Study of Glazing in Architectural Capitals

Page Associate Principal, architectural designer and design instructor at The University of Texas at Arlington School of Architecture Ricardo Muñoz, AIA, knows the best way to expand his professional expertise is travel. He is a repeat winner of fellowships that have sent him to different continents to study various aspects of design. Most recently, Ricardo was awarded a McDermott Traveling Fellowship from the Dallas Center for Architecture to survey glazing applications in London, a historical city dating back more than 2,000 years that also possesses some of the most modern architecture in the world.

Glazing, or window installation, is crucial to the function of every single building. A properly glazed window can make a tremendous difference to energy efficiency, daylighting and occupant comfort, not to mention keeping the building secure during extreme weather conditions. Distinctive window forms or placement can also result in elevating a building to memorable, even iconic in terms of placemaking and perception of a city’s character.

Ricardo explained his process, “I visited London to walk among its many glass skyscrapers and examine first hand their forms and construction methods. I embarked on the trip with several buildings in mind but discovered many more that were just completed along with several smaller glass structures that seemed to employ equally innovative uses for glass. After London I made a short visit to Paris to explore two recently completed projects which I had been following and that also used glazing in innovative ways.”

Click through the above image gallery to see the structures Ricardo ultimately chose to document and refer below to their respective summaries:

One New Change
Architect: Atelier Jean Nouvel
Completed: 2010
Area: 220,000 SF
Location: New Change, London, UK

As I began to research this project before visiting it, I was drawn to the brown-grayish color used in the ceramic frit applied to the glazing. The color seemed to be a bold choice considering the fact that architects usually use a neutral frit color.  From photographs it appeared that the  glass had a dirty appearance and I was anxious to see it in person. As I approached the building from the south I began to note the surrounding buildings and their character.  When I arrived at the building I noticed the large angular planes that folded and bent to emphasize certain view corridors.  The opaque and ominous exterior gave way to lively and active interior. The culminating view of the cupola of St. Paul’s Cathedral highlighted how a contemporary building could pay respect to its context but at the same time energize the space it occupies.  It was from within the building looking out toward the context that I realized that the color of frit on One New Change is referencing the color and character of the surrounding structures and that of many of the buildings in London.

20 Fenchurch Street
Architect: Rafael Viñoly
Completed: 2014
Area: 668,926 SF
Location: 20 Fenchurch Street, London, UK

20 Fenchurch, or the “Walkie-Talkie” as Londoners refer to this building, reveals itself in almost shape-shifting ways as one approaches it. At certain moments it appears to have a concave facade and at others convex. It is not until one views it from a long distance that one can appreciate its form. From a close distance however the filigree of the horizontal sun-shading devices is quite beautiful as it allows one to appreciate the gentle curvature of the facade. The vertical fins that travel up the building on the adjacent side are detached from the building and make me wonder if they are truly present to provide shade or if they merely are for aesthetic appearance. Some of these shading devices were implemented after it was discovered that the shape of the building caused an effect of concentrating the sun’s rays to a dangerous degree. Nonetheless, the applied elements work harmoniously with the building. As the building rises it grows laterally which negates the diminishing perspective one usually experiences when looking up at a tower. It seems that from every angle 20 Fenchurch appears differently.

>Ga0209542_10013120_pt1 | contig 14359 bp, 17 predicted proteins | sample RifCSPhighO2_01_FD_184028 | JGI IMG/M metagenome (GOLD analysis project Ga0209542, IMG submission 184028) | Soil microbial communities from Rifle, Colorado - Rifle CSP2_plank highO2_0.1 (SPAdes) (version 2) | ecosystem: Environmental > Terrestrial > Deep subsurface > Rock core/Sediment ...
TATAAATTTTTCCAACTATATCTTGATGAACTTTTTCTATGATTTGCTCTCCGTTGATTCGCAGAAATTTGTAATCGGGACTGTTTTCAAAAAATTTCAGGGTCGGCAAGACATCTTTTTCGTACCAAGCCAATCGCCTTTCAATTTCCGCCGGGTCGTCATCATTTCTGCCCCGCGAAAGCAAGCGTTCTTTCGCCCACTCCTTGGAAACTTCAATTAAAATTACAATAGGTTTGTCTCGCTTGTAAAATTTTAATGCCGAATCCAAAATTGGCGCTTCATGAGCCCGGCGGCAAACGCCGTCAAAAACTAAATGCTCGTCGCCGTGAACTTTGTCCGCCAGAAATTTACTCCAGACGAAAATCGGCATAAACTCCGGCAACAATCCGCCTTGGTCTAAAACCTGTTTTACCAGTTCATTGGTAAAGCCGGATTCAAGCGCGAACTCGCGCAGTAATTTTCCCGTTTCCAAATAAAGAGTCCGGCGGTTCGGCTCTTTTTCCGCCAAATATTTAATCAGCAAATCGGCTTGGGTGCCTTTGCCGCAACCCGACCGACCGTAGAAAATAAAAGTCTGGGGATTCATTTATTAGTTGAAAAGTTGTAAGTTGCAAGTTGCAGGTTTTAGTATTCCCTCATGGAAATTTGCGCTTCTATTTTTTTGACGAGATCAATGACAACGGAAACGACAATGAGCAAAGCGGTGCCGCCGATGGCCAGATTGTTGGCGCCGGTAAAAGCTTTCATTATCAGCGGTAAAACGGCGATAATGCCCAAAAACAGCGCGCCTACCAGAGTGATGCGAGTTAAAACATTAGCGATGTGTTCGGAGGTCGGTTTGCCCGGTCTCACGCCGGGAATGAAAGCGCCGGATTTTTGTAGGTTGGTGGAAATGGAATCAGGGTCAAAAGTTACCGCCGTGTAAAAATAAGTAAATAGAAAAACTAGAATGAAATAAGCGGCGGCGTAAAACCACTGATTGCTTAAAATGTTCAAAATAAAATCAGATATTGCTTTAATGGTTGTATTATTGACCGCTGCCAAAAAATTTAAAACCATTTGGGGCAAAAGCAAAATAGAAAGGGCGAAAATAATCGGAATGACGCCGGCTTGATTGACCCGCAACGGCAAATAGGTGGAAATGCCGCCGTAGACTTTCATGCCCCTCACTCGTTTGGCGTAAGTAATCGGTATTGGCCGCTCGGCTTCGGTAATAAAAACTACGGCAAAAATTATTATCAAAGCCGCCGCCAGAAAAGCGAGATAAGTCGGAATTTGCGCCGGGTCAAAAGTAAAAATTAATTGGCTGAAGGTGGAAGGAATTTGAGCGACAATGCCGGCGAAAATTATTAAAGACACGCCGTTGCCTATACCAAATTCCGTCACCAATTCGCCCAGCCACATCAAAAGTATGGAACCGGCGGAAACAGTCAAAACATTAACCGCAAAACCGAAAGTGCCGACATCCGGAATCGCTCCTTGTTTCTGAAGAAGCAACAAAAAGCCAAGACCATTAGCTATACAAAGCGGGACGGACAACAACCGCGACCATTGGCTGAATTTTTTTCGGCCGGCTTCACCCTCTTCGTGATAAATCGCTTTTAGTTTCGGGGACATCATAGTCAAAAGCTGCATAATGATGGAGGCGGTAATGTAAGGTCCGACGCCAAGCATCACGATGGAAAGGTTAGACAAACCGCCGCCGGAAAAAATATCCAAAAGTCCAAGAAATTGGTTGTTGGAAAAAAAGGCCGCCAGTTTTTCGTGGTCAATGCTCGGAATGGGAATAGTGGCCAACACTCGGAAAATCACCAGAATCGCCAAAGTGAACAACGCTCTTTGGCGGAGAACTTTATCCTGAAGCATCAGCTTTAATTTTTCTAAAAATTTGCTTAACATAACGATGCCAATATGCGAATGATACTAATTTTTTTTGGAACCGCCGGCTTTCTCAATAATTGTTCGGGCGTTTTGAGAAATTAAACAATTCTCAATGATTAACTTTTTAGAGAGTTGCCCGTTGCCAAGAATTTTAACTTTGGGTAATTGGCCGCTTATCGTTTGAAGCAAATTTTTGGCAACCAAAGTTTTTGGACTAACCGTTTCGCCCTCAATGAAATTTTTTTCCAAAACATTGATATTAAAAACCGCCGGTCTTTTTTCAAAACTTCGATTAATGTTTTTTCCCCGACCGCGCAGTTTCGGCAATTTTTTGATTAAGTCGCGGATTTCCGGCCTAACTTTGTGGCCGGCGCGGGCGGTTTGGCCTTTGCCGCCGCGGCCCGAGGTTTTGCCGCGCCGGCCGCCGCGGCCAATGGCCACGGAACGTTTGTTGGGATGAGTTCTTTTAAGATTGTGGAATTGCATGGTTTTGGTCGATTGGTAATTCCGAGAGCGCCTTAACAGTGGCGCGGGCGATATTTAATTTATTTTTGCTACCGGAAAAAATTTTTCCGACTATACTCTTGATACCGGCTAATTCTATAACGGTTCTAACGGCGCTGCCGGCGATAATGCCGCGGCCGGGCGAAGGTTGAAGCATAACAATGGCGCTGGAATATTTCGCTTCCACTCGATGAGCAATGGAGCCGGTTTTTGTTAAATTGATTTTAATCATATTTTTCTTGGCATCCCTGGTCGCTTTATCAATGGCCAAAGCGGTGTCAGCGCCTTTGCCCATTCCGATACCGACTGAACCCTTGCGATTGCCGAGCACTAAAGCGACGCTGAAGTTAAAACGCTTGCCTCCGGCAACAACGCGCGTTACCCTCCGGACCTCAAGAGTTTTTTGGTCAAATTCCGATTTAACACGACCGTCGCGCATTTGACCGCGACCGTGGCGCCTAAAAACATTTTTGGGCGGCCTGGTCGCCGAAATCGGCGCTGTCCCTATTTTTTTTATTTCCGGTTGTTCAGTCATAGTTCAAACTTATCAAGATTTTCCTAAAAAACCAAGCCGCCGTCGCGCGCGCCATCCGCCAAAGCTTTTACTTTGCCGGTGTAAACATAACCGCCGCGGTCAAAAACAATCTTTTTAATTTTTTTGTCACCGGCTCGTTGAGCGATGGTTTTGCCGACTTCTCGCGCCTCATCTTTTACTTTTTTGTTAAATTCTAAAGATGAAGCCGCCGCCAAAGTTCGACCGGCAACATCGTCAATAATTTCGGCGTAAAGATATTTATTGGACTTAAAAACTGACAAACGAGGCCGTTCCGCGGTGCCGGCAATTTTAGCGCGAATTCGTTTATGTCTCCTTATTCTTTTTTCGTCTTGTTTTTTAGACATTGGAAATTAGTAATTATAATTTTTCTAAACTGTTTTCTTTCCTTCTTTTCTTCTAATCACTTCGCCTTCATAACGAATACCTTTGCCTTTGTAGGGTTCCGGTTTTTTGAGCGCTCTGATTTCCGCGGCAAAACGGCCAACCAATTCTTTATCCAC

30 St Mary Axe
Architect: Foster + Partners
Completed: 2004
Area: 516,100 SF
Location: 30 St Mary Axe, London, UK

The “Gherkin” (cucumber) was perhaps the building I was looking forward to visiting the most. Its impact on London has changed the skyline and the way the world identifies the city. One of the more interesting aspects of the visit was the large crowd that was gathered during lunchtime. The building served as a modern theatrical backdrop and the openings in its facade again reinforced the idea of scenery as people came and went from within the building. These openings follow the logic of the curtain wall and structural diagrid and create a natural shelter as one enters the building. The curved facade of the building makes it difficult for one to deduce its true scale. However, the repetitive nature of the mullion system allows one to understand the magnitude of the building by comparing the size of glazing at ground level with the same sized glazing units high on the building. The bowing of the building as it approaches its mid-section also gives the slight sensation that the structure is almost providing shelter from the elements much like a roof.

City Hall
Architect: Foster + Partners
Completed: 2002
Area: Unknown
Location: The Queen’s Walk, London, UK

The City Hall building is very visible from many parts in the city as it appears to hover over the southern bank of the Thames. Its unique smooth surface on the north and cascading bands on the south create a juxtaposition that can only truly be appreciated by observing up it close. Although the building is relatively low compared to London’s towering skyscrapers it is filled with incredible detail. On the exterior the different geometries create unique situations which require their own design solutions. Some of these solutions include a diagrid on the north and a more conventional-looking curtain wall system on the remaining envelope. This conventional-looking system however is not conventional at all because by observing it up close it is noticeable that each glazing unit tapers at slightly different angles. Behind the glazing one can also see shading devices that appear to be built into the window system. Inside, occupants ascend a gentle and curving ramp until reaching a point above the seating. From this viewpoint one can see the complexity of circulation systems and structural needs for the building.